A new post for Foreign Policy’s AfPak Channel, exploring western jihobbyists use of the Internet and their connections with radical groups. I have a longer book chapter on a similar topic forthcoming – exploring the history of use of the Internet. A topic ripe for further contemplation I think – any tips for interesting articles warmly appreciated.
By Raffaello Pantucci | Thursday, December 15, 2011 | 11:23AM
Two weeks ago, 24-year-old Pakistani-American Jubair Ahmad admitted that he had been making videos for Lashkar-e-Taiba (LeT) from his Woodbridge, Virginia home under the direction of LeT leader Hafiz Saeed’s son Talha. Around the same time, governments on both sides of the Atlantic published findings into the link between online activity and terrorism. In the United Kingdom, the Home Office published a paper that concluded “the internet does not appear to play a significant role in AQIR [al Qaeda influenced radicalization],” while in the United States, at a hearing on the Hill, RAND terrorism guru Brian Michael Jenkins concluded that jihadist websites “may create virtual armies, but these armies remain virtual.” But while the link between turning individuals from passive consumers into active terrorists may be weak, cases like that of Jubair Ahmad show the important role this virtual army can play in magnifying the message of al-Qaeda and affiliated groups.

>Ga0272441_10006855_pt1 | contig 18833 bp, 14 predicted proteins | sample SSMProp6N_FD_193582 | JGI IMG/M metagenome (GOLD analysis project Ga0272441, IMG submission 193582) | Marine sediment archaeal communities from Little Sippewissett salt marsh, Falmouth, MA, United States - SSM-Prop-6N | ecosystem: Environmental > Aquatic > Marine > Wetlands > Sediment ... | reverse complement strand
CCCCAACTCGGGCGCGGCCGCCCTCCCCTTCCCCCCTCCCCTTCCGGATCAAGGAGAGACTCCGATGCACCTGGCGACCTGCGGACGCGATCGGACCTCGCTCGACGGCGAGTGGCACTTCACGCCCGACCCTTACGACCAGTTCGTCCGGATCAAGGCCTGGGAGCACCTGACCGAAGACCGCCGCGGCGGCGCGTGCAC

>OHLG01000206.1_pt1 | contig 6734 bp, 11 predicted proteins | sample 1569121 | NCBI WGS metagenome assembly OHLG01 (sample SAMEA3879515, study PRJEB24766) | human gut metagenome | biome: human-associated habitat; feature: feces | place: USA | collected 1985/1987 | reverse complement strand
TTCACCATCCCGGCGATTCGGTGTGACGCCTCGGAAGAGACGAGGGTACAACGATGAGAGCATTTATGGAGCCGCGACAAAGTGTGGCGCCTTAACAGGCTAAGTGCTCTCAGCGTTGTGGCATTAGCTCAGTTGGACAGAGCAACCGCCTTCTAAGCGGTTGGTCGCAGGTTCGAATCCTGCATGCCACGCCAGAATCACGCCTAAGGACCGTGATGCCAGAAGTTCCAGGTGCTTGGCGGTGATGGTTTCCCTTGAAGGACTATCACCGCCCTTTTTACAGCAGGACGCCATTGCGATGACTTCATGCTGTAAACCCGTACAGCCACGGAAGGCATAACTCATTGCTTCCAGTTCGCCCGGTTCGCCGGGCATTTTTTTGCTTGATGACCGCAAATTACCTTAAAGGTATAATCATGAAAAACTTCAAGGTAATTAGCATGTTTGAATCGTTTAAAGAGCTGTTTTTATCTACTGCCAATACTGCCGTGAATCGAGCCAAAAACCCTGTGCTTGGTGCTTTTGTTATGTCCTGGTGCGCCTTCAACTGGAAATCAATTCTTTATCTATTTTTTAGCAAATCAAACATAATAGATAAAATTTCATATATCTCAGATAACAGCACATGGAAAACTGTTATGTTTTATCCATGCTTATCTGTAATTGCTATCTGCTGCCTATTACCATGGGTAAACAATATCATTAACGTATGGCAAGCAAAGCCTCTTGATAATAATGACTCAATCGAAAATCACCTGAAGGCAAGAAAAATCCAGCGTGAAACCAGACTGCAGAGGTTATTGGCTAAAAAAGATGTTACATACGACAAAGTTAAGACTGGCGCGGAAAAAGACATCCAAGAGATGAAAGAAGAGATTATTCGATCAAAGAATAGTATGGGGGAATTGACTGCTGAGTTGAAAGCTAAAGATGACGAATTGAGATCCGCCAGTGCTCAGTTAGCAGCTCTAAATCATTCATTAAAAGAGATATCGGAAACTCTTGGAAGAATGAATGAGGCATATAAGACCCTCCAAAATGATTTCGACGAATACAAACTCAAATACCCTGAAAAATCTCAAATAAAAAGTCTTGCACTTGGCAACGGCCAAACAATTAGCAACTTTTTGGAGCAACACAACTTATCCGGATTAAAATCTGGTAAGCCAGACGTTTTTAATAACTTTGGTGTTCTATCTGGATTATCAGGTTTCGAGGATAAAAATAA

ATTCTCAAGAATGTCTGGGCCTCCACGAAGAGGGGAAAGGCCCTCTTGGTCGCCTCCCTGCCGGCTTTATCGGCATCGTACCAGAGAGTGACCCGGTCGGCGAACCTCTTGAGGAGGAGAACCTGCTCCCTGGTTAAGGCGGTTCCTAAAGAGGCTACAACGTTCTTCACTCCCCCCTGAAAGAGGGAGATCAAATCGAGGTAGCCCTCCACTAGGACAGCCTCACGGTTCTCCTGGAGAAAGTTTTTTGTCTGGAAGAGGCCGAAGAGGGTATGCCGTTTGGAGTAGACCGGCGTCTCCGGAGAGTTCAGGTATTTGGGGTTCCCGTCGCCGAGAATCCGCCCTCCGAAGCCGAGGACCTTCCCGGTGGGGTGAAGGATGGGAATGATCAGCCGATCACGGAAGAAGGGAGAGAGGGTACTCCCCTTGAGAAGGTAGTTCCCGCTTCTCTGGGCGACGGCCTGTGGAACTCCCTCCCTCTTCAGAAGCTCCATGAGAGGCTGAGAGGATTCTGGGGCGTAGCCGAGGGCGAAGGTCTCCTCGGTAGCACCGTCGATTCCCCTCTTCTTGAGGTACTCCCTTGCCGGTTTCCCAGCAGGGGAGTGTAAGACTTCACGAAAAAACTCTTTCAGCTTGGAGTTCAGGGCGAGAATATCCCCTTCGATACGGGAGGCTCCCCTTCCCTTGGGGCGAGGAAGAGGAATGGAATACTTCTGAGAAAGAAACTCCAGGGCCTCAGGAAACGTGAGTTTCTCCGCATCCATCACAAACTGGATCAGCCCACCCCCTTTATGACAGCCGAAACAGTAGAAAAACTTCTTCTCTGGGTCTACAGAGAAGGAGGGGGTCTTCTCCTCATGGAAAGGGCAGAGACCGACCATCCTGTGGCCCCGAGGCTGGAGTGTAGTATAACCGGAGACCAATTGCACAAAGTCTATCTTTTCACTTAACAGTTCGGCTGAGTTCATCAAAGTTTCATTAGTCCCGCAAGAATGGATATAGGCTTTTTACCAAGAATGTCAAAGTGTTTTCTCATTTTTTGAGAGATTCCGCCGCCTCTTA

Jubair Ahmed is not the first Western individual who has helped establish websites or created video content in support of radical groups. One of the earliest was U.K.-based www.azzam.com, established in 1996, which provided a point from which groups in Afghanistan and Chechnya could broadcast their message while also telling potential recruits how to contact the groups. In addition,www.azzam.com (using the moniker Azzam Publications) helped produce a series of videos and cassette tapes about the fighting in Bosnia and Chechnya that venerated fighters in the field.
By the mid-2000s, the Internet had become a more viable vehicle through which videos could not only be sold, but also streamed and downloaded. Recognizing the value of getting footage from the field out as quickly as possible, al-Qaeda in Iraq (AQI) was at the forefront of a new practice, turning videos into slick packages that could be uploaded onto radical forums. But what was most interesting was the revelation in late 2005 that British police in London had found a young Moroccan who turned out to be the infamous online jihadist known as Irhabi007 (terrorist007). Using this online handle, Younis Tsouli had set himself up as a key webmaster and designer for AQI, and was notorious for being able to find the webspace needed to publish the grim video American contractor Nicholas Berg’s beheading.